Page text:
We have a new obsession in our house, learning about ways that we can be more self-sufficient. We have a long way to go, but we are always looking for ways we can make the products we like to use. Last year, probably while enjoying a glass a wine, we started talking about making our own alcohol. We researched a little bit, and discovered that after buying a little bit of equipment, home winemaking is fairly easy and can be done with tons of different produce. We’ve become a little bit obsessed really.
There are lots of books with recipes and directions, we have a few. We have also found Jack Keller’s Winemaking Website to be very helpful and it has millions of recipes! We also use Winemakers Depot to buy many of our winemaking supplies, they are an internet supplier who happens to live right near us.
So far we have made wine from:
A mix of apples growing in our yard
Peaches from our yard
Local apple juice from Haggen
Locally roasted coffee
Strawberries from Boxx Berry Farm
Cherries from Eastern Washington
Dandelions from our yard
Pears that were given to us
Carrots from Half Acre Farm
Blueberries from Boxx Berry Farm
Each recipe varies slightly, but they all follow the same basic steps.
Start with fresh flowers, vegetables, herbs, or fruit like these strawberries
Add them to a food safe container and mash the fruit
Add the remainder of the ingredients. In this case, the recipe called for raisins. Usually you also have to add water, sugar, and a few other special wine ingredients. After the wine has cooled to room temperature, you add the yeast. The wine stays in this container for around a week, needing daily stirring. It smells great during this stage and makes a lot of noise as the yeast is eating all of the sugar.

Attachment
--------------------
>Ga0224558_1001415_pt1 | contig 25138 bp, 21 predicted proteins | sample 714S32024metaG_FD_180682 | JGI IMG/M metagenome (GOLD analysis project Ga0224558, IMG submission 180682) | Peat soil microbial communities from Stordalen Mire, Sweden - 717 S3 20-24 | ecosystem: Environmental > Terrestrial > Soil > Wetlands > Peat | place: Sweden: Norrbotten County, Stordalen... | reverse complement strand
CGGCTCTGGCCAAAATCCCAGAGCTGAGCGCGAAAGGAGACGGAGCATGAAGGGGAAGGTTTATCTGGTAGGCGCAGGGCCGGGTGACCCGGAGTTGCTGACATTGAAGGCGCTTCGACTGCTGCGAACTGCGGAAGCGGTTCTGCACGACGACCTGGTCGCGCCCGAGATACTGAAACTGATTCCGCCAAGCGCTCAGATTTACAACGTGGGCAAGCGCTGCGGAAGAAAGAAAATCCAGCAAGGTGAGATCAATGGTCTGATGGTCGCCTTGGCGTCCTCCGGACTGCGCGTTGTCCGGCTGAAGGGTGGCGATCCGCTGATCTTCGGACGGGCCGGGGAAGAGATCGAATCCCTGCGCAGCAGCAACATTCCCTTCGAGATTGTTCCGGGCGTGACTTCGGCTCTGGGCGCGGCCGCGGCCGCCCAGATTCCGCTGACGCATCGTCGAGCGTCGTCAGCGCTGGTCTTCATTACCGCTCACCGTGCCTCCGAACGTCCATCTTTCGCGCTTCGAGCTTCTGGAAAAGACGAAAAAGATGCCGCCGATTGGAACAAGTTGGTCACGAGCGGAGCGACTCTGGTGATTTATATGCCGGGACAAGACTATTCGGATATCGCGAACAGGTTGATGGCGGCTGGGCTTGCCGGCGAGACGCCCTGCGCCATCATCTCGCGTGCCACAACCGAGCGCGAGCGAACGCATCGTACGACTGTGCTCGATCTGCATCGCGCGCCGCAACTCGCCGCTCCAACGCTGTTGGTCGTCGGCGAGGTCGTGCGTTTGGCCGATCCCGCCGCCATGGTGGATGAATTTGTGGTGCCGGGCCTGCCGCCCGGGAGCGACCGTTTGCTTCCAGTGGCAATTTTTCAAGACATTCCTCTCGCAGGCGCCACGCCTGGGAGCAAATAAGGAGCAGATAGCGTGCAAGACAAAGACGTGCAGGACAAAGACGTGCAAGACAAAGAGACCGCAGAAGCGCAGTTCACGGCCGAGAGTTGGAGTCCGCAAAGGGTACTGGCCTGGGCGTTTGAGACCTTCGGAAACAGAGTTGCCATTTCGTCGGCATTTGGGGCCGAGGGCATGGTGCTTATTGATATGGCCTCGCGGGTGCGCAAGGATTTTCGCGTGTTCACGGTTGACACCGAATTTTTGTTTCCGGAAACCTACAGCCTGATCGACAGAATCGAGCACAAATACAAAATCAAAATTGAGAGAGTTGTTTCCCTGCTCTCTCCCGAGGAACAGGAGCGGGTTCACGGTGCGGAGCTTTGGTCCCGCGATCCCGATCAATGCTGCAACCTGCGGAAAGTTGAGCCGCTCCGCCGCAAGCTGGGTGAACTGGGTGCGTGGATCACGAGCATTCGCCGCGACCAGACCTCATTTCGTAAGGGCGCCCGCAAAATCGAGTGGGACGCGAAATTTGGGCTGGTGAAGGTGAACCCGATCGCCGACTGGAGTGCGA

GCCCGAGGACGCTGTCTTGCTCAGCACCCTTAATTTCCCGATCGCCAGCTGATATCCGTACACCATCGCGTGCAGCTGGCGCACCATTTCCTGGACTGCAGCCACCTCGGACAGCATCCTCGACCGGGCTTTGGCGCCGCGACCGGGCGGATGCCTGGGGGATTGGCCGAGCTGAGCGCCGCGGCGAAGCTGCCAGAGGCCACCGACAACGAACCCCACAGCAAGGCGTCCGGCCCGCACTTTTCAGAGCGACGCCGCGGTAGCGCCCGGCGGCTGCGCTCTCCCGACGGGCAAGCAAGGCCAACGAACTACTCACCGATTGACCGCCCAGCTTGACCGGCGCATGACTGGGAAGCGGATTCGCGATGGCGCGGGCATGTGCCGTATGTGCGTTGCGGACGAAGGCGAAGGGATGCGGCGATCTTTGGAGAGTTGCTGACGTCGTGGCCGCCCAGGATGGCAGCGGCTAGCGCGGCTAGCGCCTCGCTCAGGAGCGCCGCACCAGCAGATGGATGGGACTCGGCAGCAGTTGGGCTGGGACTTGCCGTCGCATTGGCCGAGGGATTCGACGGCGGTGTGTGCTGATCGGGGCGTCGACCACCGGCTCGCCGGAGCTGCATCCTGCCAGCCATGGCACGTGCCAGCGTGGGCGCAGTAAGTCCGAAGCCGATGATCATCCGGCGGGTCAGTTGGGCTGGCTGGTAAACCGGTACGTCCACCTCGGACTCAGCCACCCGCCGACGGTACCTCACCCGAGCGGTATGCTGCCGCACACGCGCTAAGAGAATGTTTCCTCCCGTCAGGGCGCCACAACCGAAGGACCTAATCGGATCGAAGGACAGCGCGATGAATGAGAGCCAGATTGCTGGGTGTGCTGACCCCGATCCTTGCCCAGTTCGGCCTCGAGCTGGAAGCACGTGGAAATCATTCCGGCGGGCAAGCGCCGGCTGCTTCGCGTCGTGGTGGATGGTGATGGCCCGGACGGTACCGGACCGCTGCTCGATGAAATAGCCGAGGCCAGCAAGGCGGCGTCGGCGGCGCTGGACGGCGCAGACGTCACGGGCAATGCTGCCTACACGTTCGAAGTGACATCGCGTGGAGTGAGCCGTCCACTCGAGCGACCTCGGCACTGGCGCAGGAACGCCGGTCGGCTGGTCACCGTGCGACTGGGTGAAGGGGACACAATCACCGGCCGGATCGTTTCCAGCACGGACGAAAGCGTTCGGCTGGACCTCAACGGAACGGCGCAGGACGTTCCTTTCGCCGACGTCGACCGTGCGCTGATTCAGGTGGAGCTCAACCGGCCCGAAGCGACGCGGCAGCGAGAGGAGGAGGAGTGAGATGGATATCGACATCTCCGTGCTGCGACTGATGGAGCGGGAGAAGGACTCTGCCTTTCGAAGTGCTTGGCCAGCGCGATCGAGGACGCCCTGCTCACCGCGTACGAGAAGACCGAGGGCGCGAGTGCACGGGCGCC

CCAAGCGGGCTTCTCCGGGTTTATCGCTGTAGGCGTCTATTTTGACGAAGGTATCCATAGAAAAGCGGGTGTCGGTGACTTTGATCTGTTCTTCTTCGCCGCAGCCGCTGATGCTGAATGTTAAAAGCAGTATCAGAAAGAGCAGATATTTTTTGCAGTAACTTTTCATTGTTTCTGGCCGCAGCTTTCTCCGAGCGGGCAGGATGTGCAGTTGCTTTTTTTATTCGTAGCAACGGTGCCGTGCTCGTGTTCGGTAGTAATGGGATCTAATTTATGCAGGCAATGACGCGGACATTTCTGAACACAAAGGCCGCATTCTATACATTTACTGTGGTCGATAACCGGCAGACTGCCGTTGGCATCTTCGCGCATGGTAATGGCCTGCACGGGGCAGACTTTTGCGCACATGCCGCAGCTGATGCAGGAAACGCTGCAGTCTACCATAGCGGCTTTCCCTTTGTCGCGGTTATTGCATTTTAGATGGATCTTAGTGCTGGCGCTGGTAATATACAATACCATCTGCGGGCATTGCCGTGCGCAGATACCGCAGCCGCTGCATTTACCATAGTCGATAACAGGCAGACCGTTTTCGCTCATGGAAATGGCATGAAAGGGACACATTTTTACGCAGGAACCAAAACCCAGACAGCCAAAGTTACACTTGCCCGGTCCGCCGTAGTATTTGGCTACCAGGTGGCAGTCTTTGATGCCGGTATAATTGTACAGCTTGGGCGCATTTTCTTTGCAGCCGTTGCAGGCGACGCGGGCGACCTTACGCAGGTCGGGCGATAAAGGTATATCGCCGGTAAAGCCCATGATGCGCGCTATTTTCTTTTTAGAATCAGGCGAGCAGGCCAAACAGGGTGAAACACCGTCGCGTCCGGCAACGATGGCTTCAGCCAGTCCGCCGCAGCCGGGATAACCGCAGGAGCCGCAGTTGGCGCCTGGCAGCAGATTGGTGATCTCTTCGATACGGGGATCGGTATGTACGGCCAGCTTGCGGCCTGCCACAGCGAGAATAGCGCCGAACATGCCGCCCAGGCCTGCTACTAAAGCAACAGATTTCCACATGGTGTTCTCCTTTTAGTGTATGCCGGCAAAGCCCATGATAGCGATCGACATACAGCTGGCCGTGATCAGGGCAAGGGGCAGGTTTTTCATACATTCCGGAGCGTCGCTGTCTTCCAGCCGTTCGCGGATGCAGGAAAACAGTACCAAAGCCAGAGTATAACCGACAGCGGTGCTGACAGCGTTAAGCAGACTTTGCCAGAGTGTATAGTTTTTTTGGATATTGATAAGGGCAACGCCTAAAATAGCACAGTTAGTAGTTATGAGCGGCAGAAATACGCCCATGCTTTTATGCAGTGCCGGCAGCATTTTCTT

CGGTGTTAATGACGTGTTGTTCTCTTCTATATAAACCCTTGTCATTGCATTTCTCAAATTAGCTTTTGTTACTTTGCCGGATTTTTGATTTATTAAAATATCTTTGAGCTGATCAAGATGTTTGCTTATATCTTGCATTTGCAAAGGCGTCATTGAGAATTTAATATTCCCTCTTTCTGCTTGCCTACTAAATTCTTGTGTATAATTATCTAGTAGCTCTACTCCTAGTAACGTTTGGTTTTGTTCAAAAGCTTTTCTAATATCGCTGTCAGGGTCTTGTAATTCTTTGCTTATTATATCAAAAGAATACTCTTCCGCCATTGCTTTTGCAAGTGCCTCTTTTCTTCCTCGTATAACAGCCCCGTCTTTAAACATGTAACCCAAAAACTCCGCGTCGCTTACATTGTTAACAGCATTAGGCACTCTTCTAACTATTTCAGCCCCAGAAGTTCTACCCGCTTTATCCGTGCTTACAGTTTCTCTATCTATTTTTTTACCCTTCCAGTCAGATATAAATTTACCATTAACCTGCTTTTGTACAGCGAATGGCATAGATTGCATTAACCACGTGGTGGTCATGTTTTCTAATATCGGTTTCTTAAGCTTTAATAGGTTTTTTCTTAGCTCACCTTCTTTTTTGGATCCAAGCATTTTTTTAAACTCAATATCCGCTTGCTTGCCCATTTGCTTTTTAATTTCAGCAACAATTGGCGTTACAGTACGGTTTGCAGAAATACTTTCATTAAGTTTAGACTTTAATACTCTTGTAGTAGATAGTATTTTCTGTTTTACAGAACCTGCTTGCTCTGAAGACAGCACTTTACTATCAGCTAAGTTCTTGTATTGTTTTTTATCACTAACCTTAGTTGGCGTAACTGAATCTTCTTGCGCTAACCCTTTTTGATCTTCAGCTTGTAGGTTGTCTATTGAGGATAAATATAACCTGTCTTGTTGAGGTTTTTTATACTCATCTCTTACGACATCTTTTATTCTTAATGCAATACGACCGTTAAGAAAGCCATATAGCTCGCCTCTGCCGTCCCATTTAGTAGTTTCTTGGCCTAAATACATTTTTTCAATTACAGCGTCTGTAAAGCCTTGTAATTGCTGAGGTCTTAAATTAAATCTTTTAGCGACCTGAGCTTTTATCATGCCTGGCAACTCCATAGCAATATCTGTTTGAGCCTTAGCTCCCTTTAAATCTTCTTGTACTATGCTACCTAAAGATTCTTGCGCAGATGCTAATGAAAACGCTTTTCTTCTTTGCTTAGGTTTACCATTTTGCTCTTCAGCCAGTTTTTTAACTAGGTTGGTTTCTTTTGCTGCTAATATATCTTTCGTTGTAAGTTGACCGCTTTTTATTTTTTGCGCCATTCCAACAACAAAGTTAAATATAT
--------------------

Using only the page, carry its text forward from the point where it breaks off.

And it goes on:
Place wine in a carboy with an air-lock for several months. It will need to be re-racked several times, usually about every 30 days, to separate the wine from the sediment. Re-racking just consists of siphoning the wine from one carboy to another and leaving the bottom inch of gunk in the old carboy.
When the wine has cleared and the fermentation has completely stopped, it can be bottled. We used old wine bottles and beer bottles and made our own labels. We like the size of a beer bottle because it holds just enough wine for 2 glasses, just enough to celebrate a special occasion!
Then comes the hard part, letting it age at least another 6 months to a year. Winemaking is a long-term investment, no quick product here. Last August, we opened an early bottle of our first apple wine that was left over from our makings last year. So far, we have been drinking more of the first batch of apple wine and the peach wine we made (a little bit early on both) and they are delicious!